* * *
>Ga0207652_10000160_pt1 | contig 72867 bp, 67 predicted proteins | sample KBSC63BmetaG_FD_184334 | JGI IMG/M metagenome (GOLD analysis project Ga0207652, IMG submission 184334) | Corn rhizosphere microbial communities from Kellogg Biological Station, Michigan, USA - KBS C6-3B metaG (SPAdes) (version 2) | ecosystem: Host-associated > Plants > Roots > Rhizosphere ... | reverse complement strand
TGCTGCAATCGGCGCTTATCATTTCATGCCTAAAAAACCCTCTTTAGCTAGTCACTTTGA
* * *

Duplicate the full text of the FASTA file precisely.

>Ga0207652_10000160_pt1 | contig 72867 bp, 67 predicted proteins | sample KBSC63BmetaG_FD_184334 | JGI IMG/M metagenome (GOLD analysis project Ga0207652, IMG submission 184334) | Corn rhizosphere microbial communities from Kellogg Biological Station, Michigan, USA - KBS C6-3B metaG (SPAdes) (version 2) | ecosystem: Host-associated > Plants > Roots > Rhizosphere ... | reverse complement strand
TGCTGCAATCGGCGCTTATCATTTCATGCCTAAAAAACCCTCTTTAGCTAGTCACTTTGA